Oxygen, hypoxia and anti-ice
|Not a good look but keeps me conscience!|
The reason for the oxygen is to prevent the onset of hypoxia. In your regular commercial jet, the cabin is pressurised to around 7000ft which is plenty low enough to keep everyone conscience throughout a long-haul flight (although wouldn’t it be great if it was set higher and you just passed out for the whole flight until arrival?). A Pilatus Porter, like most light aircraft, cannot be pressurised so a supplementary oxygen system is used.
|Flying at 15,000ft|
The oxygen system we use is a simple continual flow system which has a small dial on the regulator which you set to your altitude. 1 =10,000ft, 1.5 = 15,000ft 2 =20,000ft etc. Once above 13,000ft I set it to “1”, as usually I’m not spending more than five or ten minutes up there whilst clearing a ridge of mountains. If I know I’m going to be spending longer, then I’ll set it to 1.5 or higher.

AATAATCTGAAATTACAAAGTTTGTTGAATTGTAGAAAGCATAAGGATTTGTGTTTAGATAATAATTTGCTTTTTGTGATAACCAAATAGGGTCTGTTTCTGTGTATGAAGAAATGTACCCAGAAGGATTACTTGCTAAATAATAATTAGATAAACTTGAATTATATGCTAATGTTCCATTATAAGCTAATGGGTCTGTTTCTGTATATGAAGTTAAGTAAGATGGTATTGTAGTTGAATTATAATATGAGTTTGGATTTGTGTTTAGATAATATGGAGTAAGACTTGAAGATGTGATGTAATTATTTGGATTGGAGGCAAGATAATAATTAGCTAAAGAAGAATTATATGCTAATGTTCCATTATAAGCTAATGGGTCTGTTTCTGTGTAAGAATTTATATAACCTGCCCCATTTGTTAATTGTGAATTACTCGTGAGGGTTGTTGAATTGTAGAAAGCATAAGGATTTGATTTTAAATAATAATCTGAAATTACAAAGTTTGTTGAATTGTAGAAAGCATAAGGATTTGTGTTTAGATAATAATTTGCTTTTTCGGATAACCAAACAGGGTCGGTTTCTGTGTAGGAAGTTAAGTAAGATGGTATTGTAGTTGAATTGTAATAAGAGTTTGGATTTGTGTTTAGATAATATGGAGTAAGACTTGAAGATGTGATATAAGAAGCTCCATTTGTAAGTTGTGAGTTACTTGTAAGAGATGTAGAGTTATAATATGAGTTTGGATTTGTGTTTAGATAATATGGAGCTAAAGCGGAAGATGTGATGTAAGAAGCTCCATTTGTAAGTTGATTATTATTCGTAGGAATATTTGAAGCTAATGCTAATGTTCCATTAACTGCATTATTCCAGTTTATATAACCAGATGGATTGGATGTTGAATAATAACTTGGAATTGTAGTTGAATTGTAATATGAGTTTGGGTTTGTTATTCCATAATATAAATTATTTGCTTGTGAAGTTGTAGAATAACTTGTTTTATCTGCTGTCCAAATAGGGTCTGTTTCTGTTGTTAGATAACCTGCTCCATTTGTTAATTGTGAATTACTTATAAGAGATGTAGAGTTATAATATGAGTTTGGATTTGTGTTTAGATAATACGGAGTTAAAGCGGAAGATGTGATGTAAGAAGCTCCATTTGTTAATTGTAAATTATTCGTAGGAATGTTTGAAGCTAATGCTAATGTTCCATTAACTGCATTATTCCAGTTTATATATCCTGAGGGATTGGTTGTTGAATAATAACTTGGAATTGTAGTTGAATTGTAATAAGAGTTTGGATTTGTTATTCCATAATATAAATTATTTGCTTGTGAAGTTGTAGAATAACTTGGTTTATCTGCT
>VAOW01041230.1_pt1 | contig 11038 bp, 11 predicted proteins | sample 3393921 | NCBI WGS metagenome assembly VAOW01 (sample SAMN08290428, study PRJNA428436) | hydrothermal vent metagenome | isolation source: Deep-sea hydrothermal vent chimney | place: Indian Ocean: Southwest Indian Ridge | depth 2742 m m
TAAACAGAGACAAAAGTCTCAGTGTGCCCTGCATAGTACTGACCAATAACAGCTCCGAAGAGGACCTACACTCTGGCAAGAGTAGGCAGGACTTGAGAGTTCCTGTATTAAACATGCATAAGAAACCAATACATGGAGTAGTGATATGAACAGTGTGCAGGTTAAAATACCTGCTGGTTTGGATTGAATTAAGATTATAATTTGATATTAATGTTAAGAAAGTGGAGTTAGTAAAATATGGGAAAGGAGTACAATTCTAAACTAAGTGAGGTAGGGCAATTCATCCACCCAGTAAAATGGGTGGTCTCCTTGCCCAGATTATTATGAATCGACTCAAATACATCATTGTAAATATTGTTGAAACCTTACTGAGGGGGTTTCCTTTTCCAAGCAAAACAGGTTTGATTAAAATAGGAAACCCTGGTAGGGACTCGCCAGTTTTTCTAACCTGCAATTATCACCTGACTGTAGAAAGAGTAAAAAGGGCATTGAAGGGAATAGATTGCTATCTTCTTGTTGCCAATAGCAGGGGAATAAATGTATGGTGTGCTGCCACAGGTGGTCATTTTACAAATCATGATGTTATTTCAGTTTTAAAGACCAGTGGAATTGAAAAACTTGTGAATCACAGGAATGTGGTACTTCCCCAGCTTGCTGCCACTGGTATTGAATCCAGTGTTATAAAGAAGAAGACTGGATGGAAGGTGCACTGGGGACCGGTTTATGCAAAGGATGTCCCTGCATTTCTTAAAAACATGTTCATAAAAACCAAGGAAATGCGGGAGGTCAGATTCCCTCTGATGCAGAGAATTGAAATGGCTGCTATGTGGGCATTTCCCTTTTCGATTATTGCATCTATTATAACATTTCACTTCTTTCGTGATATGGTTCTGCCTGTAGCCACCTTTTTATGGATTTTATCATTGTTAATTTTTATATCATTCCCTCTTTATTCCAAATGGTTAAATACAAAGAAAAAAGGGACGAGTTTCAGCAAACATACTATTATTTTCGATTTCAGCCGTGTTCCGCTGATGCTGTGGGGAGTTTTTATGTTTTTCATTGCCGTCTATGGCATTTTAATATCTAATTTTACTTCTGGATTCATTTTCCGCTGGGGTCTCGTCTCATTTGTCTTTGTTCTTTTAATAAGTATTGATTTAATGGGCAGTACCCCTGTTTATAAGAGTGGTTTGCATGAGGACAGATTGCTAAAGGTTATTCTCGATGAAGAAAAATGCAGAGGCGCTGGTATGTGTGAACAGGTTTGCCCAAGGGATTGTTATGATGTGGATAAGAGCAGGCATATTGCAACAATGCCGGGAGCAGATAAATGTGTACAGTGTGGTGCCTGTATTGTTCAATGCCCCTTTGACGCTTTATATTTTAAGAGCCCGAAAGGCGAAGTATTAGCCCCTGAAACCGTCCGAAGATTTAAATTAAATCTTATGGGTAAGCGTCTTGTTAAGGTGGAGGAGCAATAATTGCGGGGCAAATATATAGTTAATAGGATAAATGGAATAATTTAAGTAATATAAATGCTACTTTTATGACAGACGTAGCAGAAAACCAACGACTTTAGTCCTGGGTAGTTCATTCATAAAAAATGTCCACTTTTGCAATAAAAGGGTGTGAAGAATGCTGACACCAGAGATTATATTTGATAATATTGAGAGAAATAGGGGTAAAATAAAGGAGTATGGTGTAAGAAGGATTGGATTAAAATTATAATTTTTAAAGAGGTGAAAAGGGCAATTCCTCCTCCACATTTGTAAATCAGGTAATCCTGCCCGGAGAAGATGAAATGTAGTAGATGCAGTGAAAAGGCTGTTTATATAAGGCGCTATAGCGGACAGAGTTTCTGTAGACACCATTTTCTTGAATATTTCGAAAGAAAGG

Now, in-case you didn’t know, hypoxia is a condition where your body/brain lack the oxygen to keep functioning properly. It’s pretty dangerous because it can occur without you even noticing until you eventually pass out. Not ideal.
|Even at 15,000ft there’s still mountains above in places|
I should mention that if there’s passengers on board we try not to spend too much time above 13,000ft and fly routes accordingly around the higher peaks and ridges. However, one advantage they have over us is that they live in the mountains, so are far more accustomed to breathing at high altitude.
|Puncak Jaya mountain range|
The other “new” thing to me is using the anti-ice system (i.e. pitot heat which is used to measure the aircraft’s airspeed). Having been flying out here in the tropics for the last three years it’s something I’ve not really used during that time. I have to conscientiously remember to turn it on when the outside air temperature drops to 4 degrees or below with visible moisture (i.e. clouds) as per my PPL level training. Funny how things there were once so familiar when flying in the cold and wet UK can so easily be forgotten when not routine!